Iran accused of issuing death threats to election officials who stood up against Trump conspiracies


<p>The White House criticized FBI director Christopher Wray after he said there is no evidence of widespread voter fraud</p> (EPA)

The White House criticized FBI director Christopher Wray after he said there is no evidence of widespread voter fraud

(EPA)

Iran has incited lethal violence against several US officials who have stood up to Donald Trump over his claims of election fraud, according to the FBI.

Online attacks on now-removed websites and social media accounts against the director of the FBI Christopher Wray and former Department of Homeland Security official Christopher Krebs, and more than a dozen others, surfaced on a website on December 9 entitled “Enemies of the People,” a term used repeatedly by President Trump to describe the press.

Home addresses, pictures featuring crosshairs, and other personal information were posted on the site, The Washington Post reports. The website falsely accused the people mentioned of committing election fraud to stop Mr Trump from winning. Among the attacked were also swing-state governors and voting system executives.

In October, The Independent reported that Iran was behind threatening emails claiming to be from the far-right group Proud Boys, telling people to vote for Trump to avoid reprisals.

“Change your party affiliation to Republican to let us know you received our message and will comply. We will know which candidate you voted for. I would take this seriously if I were you,” the emails said.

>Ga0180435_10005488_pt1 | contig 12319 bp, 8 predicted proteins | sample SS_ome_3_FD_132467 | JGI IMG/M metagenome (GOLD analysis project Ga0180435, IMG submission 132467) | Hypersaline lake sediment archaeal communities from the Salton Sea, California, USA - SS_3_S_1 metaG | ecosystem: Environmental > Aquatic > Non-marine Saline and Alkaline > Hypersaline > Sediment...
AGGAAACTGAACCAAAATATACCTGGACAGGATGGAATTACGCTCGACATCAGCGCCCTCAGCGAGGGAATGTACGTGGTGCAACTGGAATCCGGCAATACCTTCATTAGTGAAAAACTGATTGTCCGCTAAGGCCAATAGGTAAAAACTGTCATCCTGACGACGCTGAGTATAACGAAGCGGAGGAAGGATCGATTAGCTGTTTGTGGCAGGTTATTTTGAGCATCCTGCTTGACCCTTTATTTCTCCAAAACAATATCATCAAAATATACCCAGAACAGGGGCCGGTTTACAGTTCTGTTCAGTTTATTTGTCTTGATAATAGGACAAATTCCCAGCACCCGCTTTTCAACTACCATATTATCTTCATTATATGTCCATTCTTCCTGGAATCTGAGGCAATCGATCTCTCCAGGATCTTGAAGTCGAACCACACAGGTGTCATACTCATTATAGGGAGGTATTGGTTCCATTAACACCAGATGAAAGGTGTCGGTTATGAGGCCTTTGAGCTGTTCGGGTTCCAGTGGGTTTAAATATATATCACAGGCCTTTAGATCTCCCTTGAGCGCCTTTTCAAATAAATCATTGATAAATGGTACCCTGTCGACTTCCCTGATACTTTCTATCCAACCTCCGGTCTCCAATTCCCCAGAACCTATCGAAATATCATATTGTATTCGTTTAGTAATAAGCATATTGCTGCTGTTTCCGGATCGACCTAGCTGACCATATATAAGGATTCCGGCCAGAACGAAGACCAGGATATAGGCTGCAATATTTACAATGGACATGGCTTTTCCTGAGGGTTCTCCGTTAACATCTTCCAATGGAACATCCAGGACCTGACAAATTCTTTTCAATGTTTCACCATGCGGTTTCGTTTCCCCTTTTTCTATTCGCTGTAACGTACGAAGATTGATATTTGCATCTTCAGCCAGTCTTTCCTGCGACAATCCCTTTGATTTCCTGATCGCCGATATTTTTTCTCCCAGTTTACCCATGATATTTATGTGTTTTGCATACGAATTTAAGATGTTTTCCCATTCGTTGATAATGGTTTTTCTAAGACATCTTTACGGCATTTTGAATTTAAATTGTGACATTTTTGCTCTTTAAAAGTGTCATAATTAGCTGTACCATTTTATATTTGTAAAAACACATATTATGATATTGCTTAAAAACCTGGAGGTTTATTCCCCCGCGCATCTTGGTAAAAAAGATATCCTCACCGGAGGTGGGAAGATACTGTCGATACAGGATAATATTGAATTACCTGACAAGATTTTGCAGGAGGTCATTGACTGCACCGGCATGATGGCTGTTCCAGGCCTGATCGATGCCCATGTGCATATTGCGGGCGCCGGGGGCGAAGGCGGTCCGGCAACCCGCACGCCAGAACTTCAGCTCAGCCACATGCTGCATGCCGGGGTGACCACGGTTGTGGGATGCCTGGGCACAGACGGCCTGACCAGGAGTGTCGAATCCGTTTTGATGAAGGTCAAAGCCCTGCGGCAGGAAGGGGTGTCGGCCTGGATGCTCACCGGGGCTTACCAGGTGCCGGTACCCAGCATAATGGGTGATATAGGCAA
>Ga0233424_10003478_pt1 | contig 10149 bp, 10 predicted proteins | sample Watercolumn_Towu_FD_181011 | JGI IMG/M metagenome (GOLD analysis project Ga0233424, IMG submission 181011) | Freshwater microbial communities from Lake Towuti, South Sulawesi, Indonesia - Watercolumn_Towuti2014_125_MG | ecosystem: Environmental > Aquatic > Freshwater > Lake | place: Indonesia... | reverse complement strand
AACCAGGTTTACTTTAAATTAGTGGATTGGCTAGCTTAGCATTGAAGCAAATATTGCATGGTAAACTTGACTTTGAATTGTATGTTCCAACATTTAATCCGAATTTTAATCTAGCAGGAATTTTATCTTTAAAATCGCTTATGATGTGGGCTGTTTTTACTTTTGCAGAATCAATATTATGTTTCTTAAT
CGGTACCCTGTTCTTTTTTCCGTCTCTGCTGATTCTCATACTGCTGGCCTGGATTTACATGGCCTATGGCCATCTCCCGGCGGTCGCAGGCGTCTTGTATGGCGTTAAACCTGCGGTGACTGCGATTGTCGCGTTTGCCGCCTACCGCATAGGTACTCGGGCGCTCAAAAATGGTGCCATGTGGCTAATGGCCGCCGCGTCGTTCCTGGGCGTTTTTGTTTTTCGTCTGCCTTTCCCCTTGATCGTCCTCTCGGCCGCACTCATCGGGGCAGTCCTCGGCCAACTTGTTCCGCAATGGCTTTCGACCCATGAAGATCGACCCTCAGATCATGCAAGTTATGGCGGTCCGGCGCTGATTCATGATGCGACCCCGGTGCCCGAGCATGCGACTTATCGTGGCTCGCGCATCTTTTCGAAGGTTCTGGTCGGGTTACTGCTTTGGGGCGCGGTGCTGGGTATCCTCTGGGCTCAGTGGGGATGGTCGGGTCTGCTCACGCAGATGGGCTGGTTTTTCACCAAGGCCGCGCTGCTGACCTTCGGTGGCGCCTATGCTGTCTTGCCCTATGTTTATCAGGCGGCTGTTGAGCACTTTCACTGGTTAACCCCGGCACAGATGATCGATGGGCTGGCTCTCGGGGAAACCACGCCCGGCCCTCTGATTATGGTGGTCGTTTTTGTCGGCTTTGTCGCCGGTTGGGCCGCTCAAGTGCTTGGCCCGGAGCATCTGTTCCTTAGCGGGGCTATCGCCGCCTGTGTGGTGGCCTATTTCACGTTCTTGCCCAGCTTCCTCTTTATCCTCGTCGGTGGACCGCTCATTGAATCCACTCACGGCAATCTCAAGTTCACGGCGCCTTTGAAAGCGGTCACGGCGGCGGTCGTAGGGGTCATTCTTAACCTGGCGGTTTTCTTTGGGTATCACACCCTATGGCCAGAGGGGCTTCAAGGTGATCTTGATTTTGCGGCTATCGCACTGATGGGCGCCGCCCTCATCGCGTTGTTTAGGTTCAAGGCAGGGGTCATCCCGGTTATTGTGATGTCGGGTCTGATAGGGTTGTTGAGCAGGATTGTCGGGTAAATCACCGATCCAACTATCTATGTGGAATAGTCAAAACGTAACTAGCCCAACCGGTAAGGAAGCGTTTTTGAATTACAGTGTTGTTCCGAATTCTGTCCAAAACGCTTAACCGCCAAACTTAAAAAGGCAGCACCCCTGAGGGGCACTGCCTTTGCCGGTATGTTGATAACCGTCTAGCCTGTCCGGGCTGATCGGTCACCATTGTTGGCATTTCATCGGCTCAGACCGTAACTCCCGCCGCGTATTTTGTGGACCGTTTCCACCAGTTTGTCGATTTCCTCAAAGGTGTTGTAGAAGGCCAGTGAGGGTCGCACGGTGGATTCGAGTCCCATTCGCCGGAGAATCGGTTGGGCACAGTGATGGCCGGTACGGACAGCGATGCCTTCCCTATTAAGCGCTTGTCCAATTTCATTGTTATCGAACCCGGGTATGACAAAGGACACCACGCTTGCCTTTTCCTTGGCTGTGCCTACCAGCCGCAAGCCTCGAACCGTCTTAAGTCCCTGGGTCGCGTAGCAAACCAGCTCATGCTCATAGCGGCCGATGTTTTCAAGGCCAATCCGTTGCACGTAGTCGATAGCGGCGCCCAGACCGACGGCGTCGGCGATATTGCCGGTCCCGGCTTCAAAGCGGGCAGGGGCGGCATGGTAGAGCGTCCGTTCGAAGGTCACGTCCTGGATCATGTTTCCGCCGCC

The Cybersecurity and Infrastructure Security Agency and the FBI issued an advisory in late October saying that Iran targeted state and election websites and that it was an “intentional effort to influence and interfere with the 2020 U.S. presidential election”. Iran denied the allegations at the time.

Voting system employees, state government officials, and their families have been abused and threatened on social media after the election. Protesters have gathered outside the homes of government officials to protest what they perceive to be a lack of seriousness in investigating voter fraud. There is no evidence of widespread fraud and election security officials and experts have said that the election was fair and safe. Hand recounts of votes initially counted by machines have returned near-identical results.

Mr Trump has been blamed for spreading baseless election fraud conspiracy theories and thereby making American voters susceptible to misinformation attacks by foreign governments. One of the attacked was a 20-year-old Dominion Voting Systems employee who endured calls on social media for “imprisonment, torture or execution,” The Washington Post reported.

The Seattle Times reported the elections director in Washington state, Lori Augino, was among others threatened in a post on the website that ended with a timer counting down and the words “Your days are numbered”.

Several sites were created and multiple social media accounts spread the content. Joe Slowik, a security researcher at DominionTools, noted earlier this month that the creators had not used anonymized web registry services. Names, email addresses and a physical address were posted, mostly in Russia and Eastern Europe.

But there were also signs that some of the activity could have taken place in the United States, according to The Washington Post. One address posted was in Macon, Georgia.

Experts said it was clear that the people behind the site had put in a lot of work to mask their identity and avoid removal of the sites, making it clear that they anticipated pushback.

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